Frankenbone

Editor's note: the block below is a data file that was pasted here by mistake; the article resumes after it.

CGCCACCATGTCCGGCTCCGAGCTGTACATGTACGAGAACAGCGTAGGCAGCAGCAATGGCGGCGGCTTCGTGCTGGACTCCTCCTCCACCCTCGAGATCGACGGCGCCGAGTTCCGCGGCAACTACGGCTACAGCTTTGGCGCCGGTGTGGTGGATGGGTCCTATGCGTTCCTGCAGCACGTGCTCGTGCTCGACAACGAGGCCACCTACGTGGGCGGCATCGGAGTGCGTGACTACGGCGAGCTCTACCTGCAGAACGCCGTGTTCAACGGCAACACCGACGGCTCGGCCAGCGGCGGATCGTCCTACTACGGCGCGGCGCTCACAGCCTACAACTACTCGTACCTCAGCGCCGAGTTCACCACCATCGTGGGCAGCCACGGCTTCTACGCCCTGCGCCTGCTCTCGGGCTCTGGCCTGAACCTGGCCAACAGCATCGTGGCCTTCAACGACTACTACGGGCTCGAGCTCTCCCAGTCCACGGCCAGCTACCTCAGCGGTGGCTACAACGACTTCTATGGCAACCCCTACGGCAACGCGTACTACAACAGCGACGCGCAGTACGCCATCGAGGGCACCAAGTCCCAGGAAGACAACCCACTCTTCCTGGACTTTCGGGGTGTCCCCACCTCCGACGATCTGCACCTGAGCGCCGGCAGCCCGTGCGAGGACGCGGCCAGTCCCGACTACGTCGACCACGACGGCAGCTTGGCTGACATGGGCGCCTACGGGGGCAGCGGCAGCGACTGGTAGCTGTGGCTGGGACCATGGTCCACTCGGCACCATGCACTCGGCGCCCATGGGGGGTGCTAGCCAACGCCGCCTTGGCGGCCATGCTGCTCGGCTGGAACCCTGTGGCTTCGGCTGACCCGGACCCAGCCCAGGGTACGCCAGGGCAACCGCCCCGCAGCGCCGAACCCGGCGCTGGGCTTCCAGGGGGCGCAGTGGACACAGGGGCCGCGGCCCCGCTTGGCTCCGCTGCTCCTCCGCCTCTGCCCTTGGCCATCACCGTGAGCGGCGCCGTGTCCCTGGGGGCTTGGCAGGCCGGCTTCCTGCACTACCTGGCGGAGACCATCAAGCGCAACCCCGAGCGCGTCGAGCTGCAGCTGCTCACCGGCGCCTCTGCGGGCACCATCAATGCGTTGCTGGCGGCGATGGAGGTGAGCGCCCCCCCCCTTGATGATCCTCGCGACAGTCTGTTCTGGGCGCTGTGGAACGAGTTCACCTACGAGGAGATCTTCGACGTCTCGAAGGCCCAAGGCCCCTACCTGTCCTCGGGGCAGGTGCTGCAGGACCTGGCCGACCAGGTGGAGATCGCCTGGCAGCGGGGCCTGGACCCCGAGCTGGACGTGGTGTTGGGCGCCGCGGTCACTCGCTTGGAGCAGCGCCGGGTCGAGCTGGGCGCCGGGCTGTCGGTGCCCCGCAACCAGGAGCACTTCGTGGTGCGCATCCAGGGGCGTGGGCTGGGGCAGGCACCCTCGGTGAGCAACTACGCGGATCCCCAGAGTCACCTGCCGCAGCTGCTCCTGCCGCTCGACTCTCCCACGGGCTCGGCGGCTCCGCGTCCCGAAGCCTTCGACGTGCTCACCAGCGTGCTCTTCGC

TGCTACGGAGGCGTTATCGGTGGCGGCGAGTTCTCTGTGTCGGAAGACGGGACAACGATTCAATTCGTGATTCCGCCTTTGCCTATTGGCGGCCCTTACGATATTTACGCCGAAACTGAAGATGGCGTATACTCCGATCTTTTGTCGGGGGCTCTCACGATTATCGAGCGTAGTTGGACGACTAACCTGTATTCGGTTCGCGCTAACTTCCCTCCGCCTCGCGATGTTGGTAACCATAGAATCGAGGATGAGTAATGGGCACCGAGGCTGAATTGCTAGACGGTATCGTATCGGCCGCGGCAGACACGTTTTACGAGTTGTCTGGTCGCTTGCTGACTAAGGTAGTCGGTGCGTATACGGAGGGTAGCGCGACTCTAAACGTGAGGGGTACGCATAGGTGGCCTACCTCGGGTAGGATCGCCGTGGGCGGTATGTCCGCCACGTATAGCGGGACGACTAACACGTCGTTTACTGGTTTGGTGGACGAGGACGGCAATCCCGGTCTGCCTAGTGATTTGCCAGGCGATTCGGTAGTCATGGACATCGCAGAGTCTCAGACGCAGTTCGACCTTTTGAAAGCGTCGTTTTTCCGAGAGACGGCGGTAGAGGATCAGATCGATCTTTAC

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Researchers from the University of Toronto have developed a biodegradable polymer matrix that not only spurs the growth of bone, possibly replacing less-sturdy grafts and metal implants, but also appears to mend fractures faster than those traditional methods. Best of all, the spongelike matrix dissolves once the job is done, leaving nothing but healthy bone in its place.Could it someday help laid-up skiers get back to the slopes sooner? "Absolutely, says researcher Molly Shoichet, a professor at the Institute for Biomaterials and Biomedical Engineering in Toronto. "It relates to any healing of bone after injury, including traumatic injuries from skiing.Skiers won't have access to the matrix for years—so far only rabbits do—but the technology looks promising. Indeed, the healthy rabbits hop much better.